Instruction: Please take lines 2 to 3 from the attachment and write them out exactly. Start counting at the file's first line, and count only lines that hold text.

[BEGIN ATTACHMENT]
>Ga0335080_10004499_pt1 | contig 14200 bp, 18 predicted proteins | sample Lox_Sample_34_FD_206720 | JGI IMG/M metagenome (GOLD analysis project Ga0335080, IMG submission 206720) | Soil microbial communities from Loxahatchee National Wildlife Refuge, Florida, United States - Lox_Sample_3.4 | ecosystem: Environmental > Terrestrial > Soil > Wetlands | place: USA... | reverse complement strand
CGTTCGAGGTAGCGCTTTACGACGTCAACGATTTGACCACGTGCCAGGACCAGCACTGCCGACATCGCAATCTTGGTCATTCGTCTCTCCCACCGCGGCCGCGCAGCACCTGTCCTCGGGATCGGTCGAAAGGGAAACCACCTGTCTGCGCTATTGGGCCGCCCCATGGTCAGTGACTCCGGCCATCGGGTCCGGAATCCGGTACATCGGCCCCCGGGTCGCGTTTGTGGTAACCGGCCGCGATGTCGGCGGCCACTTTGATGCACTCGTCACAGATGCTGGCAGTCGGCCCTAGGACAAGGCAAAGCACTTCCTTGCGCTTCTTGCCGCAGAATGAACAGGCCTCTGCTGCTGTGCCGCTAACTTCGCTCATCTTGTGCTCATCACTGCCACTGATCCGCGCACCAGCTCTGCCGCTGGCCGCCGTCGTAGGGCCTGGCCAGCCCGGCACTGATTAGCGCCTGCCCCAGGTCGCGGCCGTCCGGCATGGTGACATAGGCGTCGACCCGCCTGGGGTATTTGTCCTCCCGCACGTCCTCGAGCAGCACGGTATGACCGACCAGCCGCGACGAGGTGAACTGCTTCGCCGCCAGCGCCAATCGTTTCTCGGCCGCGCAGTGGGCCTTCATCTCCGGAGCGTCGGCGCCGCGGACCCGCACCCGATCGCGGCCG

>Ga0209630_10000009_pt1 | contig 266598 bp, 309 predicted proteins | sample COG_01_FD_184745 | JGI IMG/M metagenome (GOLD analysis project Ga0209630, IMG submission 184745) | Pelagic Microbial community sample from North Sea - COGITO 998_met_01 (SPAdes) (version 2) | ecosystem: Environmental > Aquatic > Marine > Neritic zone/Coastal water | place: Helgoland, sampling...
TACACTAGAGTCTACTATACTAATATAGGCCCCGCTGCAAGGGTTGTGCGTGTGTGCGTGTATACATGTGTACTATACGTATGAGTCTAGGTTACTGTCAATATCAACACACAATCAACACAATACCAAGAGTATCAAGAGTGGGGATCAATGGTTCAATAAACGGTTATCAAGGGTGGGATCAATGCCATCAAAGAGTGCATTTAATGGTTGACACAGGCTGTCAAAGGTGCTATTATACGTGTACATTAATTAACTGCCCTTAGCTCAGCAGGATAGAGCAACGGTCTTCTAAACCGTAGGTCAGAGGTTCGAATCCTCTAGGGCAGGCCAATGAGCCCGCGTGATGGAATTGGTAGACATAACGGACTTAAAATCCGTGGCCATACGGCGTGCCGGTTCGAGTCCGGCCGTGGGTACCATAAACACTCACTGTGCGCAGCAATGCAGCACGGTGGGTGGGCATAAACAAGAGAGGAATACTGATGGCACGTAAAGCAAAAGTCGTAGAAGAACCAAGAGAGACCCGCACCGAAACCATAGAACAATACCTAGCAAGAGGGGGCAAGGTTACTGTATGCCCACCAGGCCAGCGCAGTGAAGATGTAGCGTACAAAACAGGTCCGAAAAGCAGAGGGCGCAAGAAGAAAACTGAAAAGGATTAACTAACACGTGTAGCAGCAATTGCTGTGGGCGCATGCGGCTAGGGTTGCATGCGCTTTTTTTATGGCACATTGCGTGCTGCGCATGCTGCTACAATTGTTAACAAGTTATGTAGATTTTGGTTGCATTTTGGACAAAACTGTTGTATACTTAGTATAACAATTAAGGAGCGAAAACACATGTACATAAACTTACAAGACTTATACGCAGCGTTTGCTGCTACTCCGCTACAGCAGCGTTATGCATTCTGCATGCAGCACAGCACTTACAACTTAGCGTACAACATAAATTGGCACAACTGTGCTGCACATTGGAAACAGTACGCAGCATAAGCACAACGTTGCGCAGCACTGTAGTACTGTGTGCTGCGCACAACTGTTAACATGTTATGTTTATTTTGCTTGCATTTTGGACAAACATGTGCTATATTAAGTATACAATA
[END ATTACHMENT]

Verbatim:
CGTTCGAGGTAGCGCTTTACGACGTCAACGATTTGACCACGTGCCAGGACCAGCACTGCCGACATCGCAATCTTGGTCATTCGTCTCTCCCACCGCGGCCGCGCAGCACCTGTCCTCGGGATCGGTCGAAAGGGAAACCACCTGTCTGCGCTATTGGGCCGCCCCATGGTCAGTGACTCCGGCCATCGGGTCCGGAATCCGGTACATCGGCCCCCGGGTCGCGTTTGTGGTAACCGGCCGCGATGTCGGCGGCCACTTTGATGCACTCGTCACAGATGCTGGCAGTCGGCCCTAGGACAAGGCAAAGCACTTCCTTGCGCTTCTTGCCGCAGAATGAACAGGCCTCTGCTGCTGTGCCGCTAACTTCGCTCATCTTGTGCTCATCACTGCCACTGATCCGCGCACCAGCTCTGCCGCTGGCCGCCGTCGTAGGGCCTGGCCAGCCCGGCACTGATTAGCGCCTGCCCCAGGTCGCGGCCGTCCGGCATGGTGACATAGGCGTCGACCCGCCTGGGGTATTTGTCCTCCCGCACGTCCTCGAGCAGCACGGTATGACCGACCAGCCGCGACGAGGTGAACTGCTTCGCCGCCAGCGCCAATCGTTTCTCGGCCGCGCAGTGGGCCTTCATCTCCGGAGCGTCGGCGCCGCGGACCCGCACCCGATCGCGGCCG

>Ga0209630_10000009_pt1 | contig 266598 bp, 309 predicted proteins | sample COG_01_FD_184745 | JGI IMG/M metagenome (GOLD analysis project Ga0209630, IMG submission 184745) | Pelagic Microbial community sample from North Sea - COGITO 998_met_01 (SPAdes) (version 2) | ecosystem: Environmental > Aquatic > Marine > Neritic zone/Coastal water | place: Helgoland, sampling...